I have seen Pope Pius XII Encyclical of 1943And yet, St. Ignatius exhorts us to look upon the bishop as we would look upon Christ Himself. (Epistle to the Ephesians, Chapter VI)
40. But we must not think that He rules only in a hidden or extraordinary manner. On the contrary, our Divine Redeemer also governs His Mystical Body in a visible and normal way through His Vicar on earth. You know, Venerable Brethren, that after He had ruled the "little flock" Himself during His mortal pilgrimage, Christ our Lord, when about to leave this world and return to the Father, entrusted to the Chief of the Apostles the visible government of the entire community He had founded. Since He was all wise He could not leave the body of the Church He had founded as a human society without a visible head. Nor against this may one argue that the primacy of jurisdiction established in the Church gives such a Mystical Body two heads. For Peter in virtue of his primacy is only Christ's Vicar; so that there is only one chief Head of this Body, namely Christ, who never ceases Himself to guide the Church invisible, though at the same time He rules it visibly, through Church rested not on Him alone, but on Peter too, its visible foundation stone. That Christ and His Vicar constitute one only Head is the solemn teaching of Our predecessor of immortal memory Boniface VIII in the Apostolic Letter him who is His representative on earth. After His glorious Ascension into heaven this Unam Sanctam; and his successors have never ceased to repeat the same.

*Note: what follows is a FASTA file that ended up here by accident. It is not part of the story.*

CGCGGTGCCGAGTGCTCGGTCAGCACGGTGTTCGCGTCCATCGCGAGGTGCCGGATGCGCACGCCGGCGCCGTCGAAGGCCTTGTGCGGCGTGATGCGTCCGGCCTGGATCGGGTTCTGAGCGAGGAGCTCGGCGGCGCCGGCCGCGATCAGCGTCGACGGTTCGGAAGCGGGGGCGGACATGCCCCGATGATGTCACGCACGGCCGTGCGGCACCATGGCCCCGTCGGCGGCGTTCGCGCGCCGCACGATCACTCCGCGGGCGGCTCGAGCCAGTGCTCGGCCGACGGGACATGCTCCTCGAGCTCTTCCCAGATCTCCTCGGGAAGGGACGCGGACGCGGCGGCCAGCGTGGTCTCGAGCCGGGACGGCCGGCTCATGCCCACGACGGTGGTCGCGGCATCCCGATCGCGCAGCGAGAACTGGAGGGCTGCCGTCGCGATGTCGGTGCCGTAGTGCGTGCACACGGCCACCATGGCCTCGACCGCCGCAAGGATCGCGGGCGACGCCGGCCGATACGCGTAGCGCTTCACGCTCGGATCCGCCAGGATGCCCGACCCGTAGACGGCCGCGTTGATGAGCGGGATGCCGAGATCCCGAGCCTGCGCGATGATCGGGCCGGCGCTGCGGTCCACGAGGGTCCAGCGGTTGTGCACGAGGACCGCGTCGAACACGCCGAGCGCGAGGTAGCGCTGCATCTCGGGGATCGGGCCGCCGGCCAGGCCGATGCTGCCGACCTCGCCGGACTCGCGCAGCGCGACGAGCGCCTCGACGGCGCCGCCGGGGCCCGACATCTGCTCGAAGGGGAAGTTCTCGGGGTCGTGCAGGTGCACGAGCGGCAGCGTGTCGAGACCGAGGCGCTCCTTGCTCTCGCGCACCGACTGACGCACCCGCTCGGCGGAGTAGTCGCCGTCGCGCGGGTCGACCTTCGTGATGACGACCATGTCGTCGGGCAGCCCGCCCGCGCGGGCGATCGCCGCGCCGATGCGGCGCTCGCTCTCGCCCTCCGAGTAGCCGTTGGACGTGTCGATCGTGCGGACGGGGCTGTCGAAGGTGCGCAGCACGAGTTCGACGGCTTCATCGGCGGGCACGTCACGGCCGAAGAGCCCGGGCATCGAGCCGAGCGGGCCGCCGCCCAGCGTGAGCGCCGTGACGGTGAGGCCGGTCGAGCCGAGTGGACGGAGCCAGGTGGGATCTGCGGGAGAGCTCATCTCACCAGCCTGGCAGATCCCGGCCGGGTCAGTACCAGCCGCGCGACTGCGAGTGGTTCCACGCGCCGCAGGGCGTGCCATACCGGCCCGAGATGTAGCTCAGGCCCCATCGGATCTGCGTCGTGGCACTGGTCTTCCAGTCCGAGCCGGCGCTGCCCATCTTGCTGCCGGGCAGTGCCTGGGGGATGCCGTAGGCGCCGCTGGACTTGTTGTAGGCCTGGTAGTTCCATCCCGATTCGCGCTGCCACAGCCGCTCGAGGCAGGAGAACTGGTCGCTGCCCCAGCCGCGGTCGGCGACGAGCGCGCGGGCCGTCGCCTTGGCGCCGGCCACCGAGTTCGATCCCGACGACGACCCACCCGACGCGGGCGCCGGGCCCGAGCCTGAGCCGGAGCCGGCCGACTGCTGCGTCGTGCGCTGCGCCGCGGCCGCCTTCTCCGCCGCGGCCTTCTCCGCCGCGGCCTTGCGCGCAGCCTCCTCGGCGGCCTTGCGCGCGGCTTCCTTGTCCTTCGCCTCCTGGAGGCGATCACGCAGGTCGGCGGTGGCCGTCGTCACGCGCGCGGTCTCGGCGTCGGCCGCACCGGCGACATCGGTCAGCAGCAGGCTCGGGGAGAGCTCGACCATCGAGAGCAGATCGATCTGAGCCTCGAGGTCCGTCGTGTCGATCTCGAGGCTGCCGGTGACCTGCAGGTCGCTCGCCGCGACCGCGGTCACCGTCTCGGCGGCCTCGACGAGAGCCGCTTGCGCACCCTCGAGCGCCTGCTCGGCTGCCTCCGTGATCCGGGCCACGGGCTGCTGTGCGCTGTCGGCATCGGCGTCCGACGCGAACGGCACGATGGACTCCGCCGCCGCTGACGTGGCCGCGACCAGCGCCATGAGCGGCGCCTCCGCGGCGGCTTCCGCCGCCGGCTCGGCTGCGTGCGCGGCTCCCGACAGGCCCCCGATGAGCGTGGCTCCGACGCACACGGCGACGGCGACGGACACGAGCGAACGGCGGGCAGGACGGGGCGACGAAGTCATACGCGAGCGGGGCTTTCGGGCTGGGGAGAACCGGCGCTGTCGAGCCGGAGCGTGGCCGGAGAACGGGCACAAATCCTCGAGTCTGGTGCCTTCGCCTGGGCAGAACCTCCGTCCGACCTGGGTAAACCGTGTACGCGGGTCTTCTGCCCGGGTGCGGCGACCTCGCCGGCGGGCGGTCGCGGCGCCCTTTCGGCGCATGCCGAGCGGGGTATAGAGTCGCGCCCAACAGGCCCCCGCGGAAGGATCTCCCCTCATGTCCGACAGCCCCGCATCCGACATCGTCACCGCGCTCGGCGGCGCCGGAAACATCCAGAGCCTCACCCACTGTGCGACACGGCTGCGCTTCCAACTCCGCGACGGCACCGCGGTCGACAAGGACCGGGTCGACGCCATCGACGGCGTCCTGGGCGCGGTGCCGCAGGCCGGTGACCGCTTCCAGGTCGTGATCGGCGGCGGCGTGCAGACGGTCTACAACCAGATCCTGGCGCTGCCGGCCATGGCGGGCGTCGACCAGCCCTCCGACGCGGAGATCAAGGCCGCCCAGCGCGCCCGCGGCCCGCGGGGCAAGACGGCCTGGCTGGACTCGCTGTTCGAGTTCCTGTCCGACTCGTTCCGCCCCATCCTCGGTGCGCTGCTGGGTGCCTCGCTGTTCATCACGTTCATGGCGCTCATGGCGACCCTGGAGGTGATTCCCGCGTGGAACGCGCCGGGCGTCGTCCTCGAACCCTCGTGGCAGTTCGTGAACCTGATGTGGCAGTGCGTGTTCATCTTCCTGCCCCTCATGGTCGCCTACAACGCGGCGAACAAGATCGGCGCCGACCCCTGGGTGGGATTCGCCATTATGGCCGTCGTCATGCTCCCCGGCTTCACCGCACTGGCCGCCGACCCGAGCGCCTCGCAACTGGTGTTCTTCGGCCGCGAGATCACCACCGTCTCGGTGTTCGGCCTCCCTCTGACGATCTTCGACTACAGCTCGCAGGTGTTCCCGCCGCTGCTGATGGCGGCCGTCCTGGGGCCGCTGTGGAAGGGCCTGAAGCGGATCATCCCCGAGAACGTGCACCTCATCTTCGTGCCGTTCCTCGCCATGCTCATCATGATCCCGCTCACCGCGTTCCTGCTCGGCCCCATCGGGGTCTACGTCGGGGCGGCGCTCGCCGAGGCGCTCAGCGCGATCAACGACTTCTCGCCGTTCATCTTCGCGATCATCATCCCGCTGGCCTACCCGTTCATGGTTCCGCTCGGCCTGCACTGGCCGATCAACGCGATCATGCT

41. They, therefore, walk in the path of dangerous error who believe that they can accept Christ as the Head of the Church, while not adhering loyally to His Vicar on earth. They have taken away the visible head, broken the visible bonds of unity and left the Mystical Body of the Redeemer so obscured and so maimed, that those who are seeking the haven of eternal salvation can neither see it nor find it.
"You're like a father to me" and "You are my father" are two very different concepts. What St. Ignatius says, if you are quoting him correctly is to look at the bishop as we would look upon Christ. What Pius XII said was in the same line of the second sentence: "The Pope and Christ are one" and not "The Pope is like Christ". Even if he was stating the second, by attributing exclusively to the Pope what is common to all bishops, he would be in mistake.
Trying to avoid the "two-headed" figure above, which is the logical conclusion of the "visible-invisible heads" image, Pope Pius XII states an even greater blasphemy, that the Pope and Christ are one, that the Pope is Christ made visible:That doesn't say that the Pope is Christ made visible. Besides, don't we Orthodox understand the priest to be making Christ visibly present when he acts as liturgical minister of the sacramental mysteries?
Christ and His Vicar constitute one only Head
Because they are like Christ and because the bread and wine actually become the flesh and blood of Christ. So yes, that bread and that wine are one with Christ, and not visible symbols of Him. What Pius XII is claiming for his chair is such a sacramental union, though he does it analytically and not synthetically.